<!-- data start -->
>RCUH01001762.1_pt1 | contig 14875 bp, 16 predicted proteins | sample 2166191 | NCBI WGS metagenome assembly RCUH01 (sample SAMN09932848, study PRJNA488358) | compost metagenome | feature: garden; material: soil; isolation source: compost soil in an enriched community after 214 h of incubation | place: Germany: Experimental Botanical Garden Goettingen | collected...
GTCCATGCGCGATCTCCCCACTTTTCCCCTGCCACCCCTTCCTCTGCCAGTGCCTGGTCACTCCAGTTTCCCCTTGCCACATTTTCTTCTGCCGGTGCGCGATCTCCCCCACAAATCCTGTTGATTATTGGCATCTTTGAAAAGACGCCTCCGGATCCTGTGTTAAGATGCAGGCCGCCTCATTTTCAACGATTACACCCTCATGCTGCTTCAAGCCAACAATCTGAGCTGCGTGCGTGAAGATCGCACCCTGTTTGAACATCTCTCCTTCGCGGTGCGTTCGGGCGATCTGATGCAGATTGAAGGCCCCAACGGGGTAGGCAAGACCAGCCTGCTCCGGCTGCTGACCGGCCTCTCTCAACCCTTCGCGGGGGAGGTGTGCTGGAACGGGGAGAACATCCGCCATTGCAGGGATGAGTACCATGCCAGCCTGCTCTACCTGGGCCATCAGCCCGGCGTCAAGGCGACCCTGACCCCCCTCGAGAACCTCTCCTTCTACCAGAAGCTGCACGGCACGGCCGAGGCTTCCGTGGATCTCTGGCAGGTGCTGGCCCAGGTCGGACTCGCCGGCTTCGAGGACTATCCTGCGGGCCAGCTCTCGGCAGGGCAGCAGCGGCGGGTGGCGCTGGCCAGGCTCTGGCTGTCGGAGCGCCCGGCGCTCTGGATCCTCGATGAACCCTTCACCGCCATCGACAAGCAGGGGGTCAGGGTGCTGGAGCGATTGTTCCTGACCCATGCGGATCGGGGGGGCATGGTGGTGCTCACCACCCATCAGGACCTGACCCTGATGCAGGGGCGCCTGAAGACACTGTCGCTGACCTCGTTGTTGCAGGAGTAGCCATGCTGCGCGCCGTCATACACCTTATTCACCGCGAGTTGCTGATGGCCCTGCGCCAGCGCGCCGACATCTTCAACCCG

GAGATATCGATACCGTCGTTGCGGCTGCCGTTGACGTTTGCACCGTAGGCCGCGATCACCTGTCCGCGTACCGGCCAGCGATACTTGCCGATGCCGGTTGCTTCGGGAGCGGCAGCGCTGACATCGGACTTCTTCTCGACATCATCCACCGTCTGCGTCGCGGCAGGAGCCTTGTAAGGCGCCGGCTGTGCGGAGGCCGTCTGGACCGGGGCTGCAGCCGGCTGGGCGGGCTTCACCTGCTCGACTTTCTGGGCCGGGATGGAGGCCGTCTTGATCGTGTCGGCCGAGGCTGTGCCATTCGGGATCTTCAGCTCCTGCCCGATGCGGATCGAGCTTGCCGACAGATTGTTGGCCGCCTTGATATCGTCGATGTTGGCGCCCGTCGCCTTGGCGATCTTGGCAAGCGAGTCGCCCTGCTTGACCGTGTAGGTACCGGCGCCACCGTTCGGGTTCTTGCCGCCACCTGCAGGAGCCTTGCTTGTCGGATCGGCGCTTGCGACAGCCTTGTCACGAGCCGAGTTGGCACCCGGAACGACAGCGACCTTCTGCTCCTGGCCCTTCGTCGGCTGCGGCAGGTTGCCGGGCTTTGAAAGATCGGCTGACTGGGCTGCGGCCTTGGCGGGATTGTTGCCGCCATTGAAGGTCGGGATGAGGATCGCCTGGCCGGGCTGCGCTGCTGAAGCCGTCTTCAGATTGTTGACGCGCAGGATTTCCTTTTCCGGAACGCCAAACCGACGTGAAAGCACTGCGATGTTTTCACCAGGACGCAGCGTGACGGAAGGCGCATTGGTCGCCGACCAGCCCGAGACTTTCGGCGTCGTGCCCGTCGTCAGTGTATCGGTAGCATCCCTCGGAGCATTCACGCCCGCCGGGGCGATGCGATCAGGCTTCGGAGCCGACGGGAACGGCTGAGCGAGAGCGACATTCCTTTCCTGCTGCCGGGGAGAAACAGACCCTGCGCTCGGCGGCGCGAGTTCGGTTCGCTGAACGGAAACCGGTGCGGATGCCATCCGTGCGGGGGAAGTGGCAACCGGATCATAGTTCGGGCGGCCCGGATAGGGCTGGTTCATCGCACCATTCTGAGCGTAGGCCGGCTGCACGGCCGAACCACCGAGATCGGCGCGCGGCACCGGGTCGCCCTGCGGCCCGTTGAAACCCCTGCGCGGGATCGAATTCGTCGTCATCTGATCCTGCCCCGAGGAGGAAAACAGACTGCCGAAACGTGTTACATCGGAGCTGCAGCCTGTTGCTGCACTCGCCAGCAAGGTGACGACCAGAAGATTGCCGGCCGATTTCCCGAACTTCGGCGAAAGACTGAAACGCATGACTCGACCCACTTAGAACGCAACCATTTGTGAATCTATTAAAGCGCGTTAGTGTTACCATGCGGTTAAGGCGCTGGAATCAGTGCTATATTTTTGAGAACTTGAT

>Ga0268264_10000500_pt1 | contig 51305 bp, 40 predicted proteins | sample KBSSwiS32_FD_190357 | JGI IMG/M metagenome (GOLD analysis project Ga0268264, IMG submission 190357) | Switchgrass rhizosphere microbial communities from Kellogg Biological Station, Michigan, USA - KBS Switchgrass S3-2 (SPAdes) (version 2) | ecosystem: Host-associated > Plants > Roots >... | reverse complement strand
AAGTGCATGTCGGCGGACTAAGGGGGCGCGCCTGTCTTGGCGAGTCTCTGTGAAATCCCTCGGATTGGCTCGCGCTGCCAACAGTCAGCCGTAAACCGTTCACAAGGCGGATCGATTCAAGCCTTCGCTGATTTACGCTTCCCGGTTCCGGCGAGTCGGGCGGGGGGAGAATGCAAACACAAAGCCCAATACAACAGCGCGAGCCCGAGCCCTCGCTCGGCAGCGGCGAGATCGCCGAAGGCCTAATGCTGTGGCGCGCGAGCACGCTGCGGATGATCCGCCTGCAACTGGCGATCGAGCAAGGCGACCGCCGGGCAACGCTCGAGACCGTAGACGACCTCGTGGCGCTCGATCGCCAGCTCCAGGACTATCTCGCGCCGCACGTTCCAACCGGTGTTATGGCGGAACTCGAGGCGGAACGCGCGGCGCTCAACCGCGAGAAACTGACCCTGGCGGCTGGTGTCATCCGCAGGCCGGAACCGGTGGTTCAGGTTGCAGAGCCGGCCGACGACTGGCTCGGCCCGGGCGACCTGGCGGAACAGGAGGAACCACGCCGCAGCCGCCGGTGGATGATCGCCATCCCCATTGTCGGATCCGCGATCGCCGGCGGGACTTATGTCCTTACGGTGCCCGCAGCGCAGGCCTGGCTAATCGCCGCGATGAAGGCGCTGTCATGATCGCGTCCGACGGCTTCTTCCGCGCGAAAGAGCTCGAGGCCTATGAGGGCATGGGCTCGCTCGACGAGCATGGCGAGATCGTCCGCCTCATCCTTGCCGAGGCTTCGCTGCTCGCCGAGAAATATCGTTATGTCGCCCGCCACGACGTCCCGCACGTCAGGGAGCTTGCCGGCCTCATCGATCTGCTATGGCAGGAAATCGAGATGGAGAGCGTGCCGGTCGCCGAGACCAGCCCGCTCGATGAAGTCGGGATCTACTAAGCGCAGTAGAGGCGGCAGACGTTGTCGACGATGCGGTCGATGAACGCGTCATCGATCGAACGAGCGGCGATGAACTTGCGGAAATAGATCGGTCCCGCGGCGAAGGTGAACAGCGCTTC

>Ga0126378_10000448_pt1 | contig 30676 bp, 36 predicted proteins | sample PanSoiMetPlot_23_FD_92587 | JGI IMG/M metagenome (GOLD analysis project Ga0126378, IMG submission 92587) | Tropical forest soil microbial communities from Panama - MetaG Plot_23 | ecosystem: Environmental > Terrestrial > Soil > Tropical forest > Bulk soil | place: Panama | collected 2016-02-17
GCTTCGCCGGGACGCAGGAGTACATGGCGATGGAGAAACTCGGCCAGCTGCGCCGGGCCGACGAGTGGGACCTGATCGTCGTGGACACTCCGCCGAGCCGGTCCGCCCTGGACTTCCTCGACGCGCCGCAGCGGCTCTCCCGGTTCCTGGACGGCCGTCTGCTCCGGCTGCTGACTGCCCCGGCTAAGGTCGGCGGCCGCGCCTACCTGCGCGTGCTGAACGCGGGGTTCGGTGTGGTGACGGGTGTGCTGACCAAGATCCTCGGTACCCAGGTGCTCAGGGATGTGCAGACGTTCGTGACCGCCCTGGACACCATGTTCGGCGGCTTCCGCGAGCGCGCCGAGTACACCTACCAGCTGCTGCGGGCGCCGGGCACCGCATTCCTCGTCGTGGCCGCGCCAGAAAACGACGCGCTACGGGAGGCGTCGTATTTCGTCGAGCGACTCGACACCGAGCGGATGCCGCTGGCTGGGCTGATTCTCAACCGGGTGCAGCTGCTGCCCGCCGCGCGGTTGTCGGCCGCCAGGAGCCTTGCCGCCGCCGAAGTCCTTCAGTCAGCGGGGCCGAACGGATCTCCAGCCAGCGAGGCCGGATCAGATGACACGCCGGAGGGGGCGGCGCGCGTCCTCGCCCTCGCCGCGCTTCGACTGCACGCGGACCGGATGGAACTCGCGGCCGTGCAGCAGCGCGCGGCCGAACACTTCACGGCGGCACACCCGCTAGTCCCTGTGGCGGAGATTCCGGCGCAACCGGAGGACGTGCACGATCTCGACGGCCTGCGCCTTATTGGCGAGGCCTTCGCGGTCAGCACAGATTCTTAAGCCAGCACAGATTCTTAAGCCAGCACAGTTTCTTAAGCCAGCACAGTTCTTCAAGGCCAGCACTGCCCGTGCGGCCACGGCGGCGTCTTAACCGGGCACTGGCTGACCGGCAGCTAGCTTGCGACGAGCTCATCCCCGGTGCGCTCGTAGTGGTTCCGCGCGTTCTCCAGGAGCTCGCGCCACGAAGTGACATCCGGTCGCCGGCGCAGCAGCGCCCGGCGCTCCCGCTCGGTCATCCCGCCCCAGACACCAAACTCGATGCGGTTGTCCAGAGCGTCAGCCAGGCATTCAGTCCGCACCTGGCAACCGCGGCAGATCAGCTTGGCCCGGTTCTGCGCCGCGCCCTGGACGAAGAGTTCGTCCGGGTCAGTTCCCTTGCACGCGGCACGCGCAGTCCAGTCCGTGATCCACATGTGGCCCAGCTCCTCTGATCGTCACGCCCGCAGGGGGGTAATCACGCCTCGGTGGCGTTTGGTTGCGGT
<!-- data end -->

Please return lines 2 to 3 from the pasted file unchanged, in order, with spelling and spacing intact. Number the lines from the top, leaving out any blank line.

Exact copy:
GTCCATGCGCGATCTCCCCACTTTTCCCCTGCCACCCCTTCCTCTGCCAGTGCCTGGTCACTCCAGTTTCCCCTTGCCACATTTTCTTCTGCCGGTGCGCGATCTCCCCCACAAATCCTGTTGATTATTGGCATCTTTGAAAAGACGCCTCCGGATCCTGTGTTAAGATGCAGGCCGCCTCATTTTCAACGATTACACCCTCATGCTGCTTCAAGCCAACAATCTGAGCTGCGTGCGTGAAGATCGCACCCTGTTTGAACATCTCTCCTTCGCGGTGCGTTCGGGCGATCTGATGCAGATTGAAGGCCCCAACGGGGTAGGCAAGACCAGCCTGCTCCGGCTGCTGACCGGCCTCTCTCAACCCTTCGCGGGGGAGGTGTGCTGGAACGGGGAGAACATCCGCCATTGCAGGGATGAGTACCATGCCAGCCTGCTCTACCTGGGCCATCAGCCCGGCGTCAAGGCGACCCTGACCCCCCTCGAGAACCTCTCCTTCTACCAGAAGCTGCACGGCACGGCCGAGGCTTCCGTGGATCTCTGGCAGGTGCTGGCCCAGGTCGGACTCGCCGGCTTCGAGGACTATCCTGCGGGCCAGCTCTCGGCAGGGCAGCAGCGGCGGGTGGCGCTGGCCAGGCTCTGGCTGTCGGAGCGCCCGGCGCTCTGGATCCTCGATGAACCCTTCACCGCCATCGACAAGCAGGGGGTCAGGGTGCTGGAGCGATTGTTCCTGACCCATGCGGATCGGGGGGGCATGGTGGTGCTCACCACCCATCAGGACCTGACCCTGATGCAGGGGCGCCTGAAGACACTGTCGCTGACCTCGTTGTTGCAGGAGTAGCCATGCTGCGCGCCGTCATACACCTTATTCACCGCGAGTTGCTGATGGCCCTGCGCCAGCGCGCCGACATCTTCAACCCG

GAGATATCGATACCGTCGTTGCGGCTGCCGTTGACGTTTGCACCGTAGGCCGCGATCACCTGTCCGCGTACCGGCCAGCGATACTTGCCGATGCCGGTTGCTTCGGGAGCGGCAGCGCTGACATCGGACTTCTTCTCGACATCATCCACCGTCTGCGTCGCGGCAGGAGCCTTGTAAGGCGCCGGCTGTGCGGAGGCCGTCTGGACCGGGGCTGCAGCCGGCTGGGCGGGCTTCACCTGCTCGACTTTCTGGGCCGGGATGGAGGCCGTCTTGATCGTGTCGGCCGAGGCTGTGCCATTCGGGATCTTCAGCTCCTGCCCGATGCGGATCGAGCTTGCCGACAGATTGTTGGCCGCCTTGATATCGTCGATGTTGGCGCCCGTCGCCTTGGCGATCTTGGCAAGCGAGTCGCCCTGCTTGACCGTGTAGGTACCGGCGCCACCGTTCGGGTTCTTGCCGCCACCTGCAGGAGCCTTGCTTGTCGGATCGGCGCTTGCGACAGCCTTGTCACGAGCCGAGTTGGCACCCGGAACGACAGCGACCTTCTGCTCCTGGCCCTTCGTCGGCTGCGGCAGGTTGCCGGGCTTTGAAAGATCGGCTGACTGGGCTGCGGCCTTGGCGGGATTGTTGCCGCCATTGAAGGTCGGGATGAGGATCGCCTGGCCGGGCTGCGCTGCTGAAGCCGTCTTCAGATTGTTGACGCGCAGGATTTCCTTTTCCGGAACGCCAAACCGACGTGAAAGCACTGCGATGTTTTCACCAGGACGCAGCGTGACGGAAGGCGCATTGGTCGCCGACCAGCCCGAGACTTTCGGCGTCGTGCCCGTCGTCAGTGTATCGGTAGCATCCCTCGGAGCATTCACGCCCGCCGGGGCGATGCGATCAGGCTTCGGAGCCGACGGGAACGGCTGAGCGAGAGCGACATTCCTTTCCTGCTGCCGGGGAGAAACAGACCCTGCGCTCGGCGGCGCGAGTTCGGTTCGCTGAACGGAAACCGGTGCGGATGCCATCCGTGCGGGGGAAGTGGCAACCGGATCATAGTTCGGGCGGCCCGGATAGGGCTGGTTCATCGCACCATTCTGAGCGTAGGCCGGCTGCACGGCCGAACCACCGAGATCGGCGCGCGGCACCGGGTCGCCCTGCGGCCCGTTGAAACCCCTGCGCGGGATCGAATTCGTCGTCATCTGATCCTGCCCCGAGGAGGAAAACAGACTGCCGAAACGTGTTACATCGGAGCTGCAGCCTGTTGCTGCACTCGCCAGCAAGGTGACGACCAGAAGATTGCCGGCCGATTTCCCGAACTTCGGCGAAAGACTGAAACGCATGACTCGACCCACTTAGAACGCAACCATTTGTGAATCTATTAAAGCGCGTTAGTGTTACCATGCGGTTAAGGCGCTGGAATCAGTGCTATATTTTTGAGAACTTGAT